Andrea J. Nichols approaches sex-trafficking-related theories, research, policies, and practice from neoliberal, abolitionist, feminist, criminological, and sociological perspectives. She confronts competing views of the relationship between pornography, prostitution, and sex trafficking, as well as the contribution of weak social institutions and safety nets to the spread of sex trafficking. She also explores the link between identity-based oppression, societal marginalization, and the risk of victimization. She clearly accounts for the role of race, ethnicity, immigrant status, LGBTQ identities, age, sex, and intellectual disability in heightening the risk of trafficking and how social services and the criminal justice and healthcare systems can best respond. This textbook is essential for understanding the mechanics of a pervasive industry and curbing its spread among at-risk populations.
Please visit our supplemental materials page (https://cup.columbia.edu/extras/supplement/sex-trafficking-united-states) to find teaching aids, including PowerPoints, access to a test bank, and a sample syllabus
Tuesday, May 17, 2016
Aya Gruber (Colorado), Amy Cohen (Ohio State) & Kate Mogulescu (Legal Aid), Penal Welfare and the New Human Trafficking Intervention Courts, Florida L.Rev. (forthcoming)
Abstract:In the fall of 2013, New York State’s chief judge, Jonathan Lippman, announced a “revolutionary” statewide initiative to create and implement Human Trafficking Intervention Courts (HTICs). The initiative occurred amidst a burgeoning consensus that prostitution is human trafficking and women who engage in prostitution are largely victims of exploitation and violence. Given the HTICs’ ambition to, in Lippman’s words, “eradicate the epidemic of human trafficking” and the convergent view of prostitution as trafficking, one might think that the HTICs are courts that prosecute traffickers, where victim-witnesses enjoy special protections. In fact, the HTICs are criminal diversion courts where mostly female defendants are prosecuted for prostitution offenses, but offered mandated services in lieu of criminal conviction and jail. The HTICs are thus a puzzle. Why have so many commentators heralded them as the model approach to prostitution/trafficking when they involve the arrest, prosecution, and even incarceration of prostitution defendants, who are presumed to be victims? A key piece of this puzzle is a phenomenon we call “penal welfare,” that is, a growing practice of using criminal courts to provision social services and benefits. In an era in which “mass incarceration” is a familiar term and tough-on-crime and broken windows ideologies are falling into disfavor, penal welfare enables entrenched institutions of criminal law to continue to function, despite a growing crisis in public confidence. Based on a qualitative empirical study of the HTICs, we argue that precisely because of their welfarist bent, the courts may sustain arrests and prosecutions of the presumptively victimized women they seek to protect, stunt the development of alternate forms of assistance and resources, and reinforce stigmatizing ideologies and discourses.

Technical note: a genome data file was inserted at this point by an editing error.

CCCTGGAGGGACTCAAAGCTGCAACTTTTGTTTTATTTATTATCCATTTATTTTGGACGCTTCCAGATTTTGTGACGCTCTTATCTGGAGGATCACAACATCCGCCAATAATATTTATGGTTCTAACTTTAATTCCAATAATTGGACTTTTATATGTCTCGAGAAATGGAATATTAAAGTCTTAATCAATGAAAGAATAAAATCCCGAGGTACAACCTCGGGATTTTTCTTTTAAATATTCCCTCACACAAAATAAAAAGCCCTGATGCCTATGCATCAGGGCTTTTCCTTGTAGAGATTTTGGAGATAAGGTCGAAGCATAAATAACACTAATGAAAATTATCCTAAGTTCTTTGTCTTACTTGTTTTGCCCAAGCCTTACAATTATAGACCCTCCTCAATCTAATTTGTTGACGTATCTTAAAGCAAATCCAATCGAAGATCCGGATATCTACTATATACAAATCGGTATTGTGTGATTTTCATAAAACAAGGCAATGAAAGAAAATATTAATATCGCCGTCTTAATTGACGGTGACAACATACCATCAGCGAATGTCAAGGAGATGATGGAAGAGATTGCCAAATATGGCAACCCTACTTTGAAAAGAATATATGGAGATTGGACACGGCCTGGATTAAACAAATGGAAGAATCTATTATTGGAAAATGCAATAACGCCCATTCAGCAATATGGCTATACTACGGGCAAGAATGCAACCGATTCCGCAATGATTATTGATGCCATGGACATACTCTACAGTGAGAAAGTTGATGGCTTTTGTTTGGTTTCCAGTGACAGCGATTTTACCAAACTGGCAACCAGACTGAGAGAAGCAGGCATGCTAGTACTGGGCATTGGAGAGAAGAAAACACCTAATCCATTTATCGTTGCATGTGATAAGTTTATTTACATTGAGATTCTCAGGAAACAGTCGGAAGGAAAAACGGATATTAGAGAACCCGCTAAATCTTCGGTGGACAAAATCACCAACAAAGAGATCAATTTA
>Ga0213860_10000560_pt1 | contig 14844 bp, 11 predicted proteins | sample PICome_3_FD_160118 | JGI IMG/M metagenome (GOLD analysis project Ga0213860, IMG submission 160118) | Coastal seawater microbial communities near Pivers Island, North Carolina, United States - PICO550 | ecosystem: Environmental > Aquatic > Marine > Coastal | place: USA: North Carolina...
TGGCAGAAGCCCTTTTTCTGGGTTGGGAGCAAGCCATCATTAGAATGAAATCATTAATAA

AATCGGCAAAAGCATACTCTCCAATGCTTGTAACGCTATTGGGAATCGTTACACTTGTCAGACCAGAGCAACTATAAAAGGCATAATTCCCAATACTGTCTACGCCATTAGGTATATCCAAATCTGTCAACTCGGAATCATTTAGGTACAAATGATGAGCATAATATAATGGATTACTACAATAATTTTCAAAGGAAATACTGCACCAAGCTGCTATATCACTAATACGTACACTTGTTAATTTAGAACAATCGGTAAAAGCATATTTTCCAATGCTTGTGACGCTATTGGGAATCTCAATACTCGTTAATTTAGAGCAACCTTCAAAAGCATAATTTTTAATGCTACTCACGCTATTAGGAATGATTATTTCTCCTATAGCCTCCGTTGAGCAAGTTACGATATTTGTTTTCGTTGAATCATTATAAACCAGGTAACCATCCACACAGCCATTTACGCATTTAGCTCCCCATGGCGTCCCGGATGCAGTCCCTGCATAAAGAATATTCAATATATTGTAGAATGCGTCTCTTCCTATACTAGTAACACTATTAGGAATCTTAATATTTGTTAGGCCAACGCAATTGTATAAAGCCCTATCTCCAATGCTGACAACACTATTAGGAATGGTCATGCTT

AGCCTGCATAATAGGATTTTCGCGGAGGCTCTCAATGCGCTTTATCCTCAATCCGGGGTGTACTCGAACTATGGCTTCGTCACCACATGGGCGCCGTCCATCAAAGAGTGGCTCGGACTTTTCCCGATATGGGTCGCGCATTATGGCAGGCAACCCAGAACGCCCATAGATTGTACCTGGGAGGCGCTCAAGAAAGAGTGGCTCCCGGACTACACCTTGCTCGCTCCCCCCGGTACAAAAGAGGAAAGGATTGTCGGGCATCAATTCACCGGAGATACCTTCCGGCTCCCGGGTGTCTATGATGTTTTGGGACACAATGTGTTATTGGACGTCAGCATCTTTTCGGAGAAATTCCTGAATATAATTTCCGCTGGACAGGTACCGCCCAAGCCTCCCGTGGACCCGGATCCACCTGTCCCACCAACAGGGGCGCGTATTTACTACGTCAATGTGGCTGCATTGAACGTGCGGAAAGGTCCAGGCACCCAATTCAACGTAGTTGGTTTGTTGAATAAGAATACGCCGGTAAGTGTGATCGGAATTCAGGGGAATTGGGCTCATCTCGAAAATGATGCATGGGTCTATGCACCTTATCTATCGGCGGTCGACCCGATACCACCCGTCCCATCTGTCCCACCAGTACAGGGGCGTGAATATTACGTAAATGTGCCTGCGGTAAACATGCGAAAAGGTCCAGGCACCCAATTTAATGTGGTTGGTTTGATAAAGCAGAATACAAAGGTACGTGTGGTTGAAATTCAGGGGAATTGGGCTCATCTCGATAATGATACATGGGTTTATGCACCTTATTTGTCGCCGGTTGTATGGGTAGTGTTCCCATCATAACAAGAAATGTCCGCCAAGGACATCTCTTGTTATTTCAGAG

Thursday, February 18, 2016
Alissa Ackerman & Rich Furman, Sex Crimes: Transnational Problems and Global Perspectives (Columbia U. Press)
- This book is the first to investigate all aspects of sexual crimes and the policy and management initiatives developed to address them from a transnational, global perspective. Introducing an array of tools for reducing the prevalence and consequences of sex crimes, this volume brings together leading scholars in criminology, criminal justice, social work, and law to discuss topics ranging from sex trafficking and sex tourism to pornography, cyberstalking, and sexual abuse in the military and the Catholic church. Case studies track the reporting of these crimes, the methods used to interview victims and perpetrators, and the policies enacted to punish those involved.
- Listen to an interview with author Alissa Ackerman on the subject: http://www.againstthegrain.org/program/1191/mon-72715-sex-crimes-and-masculiniti
Alexandra Lutnick, Domestic Minor Sex Trafficking (Columbia U. Press)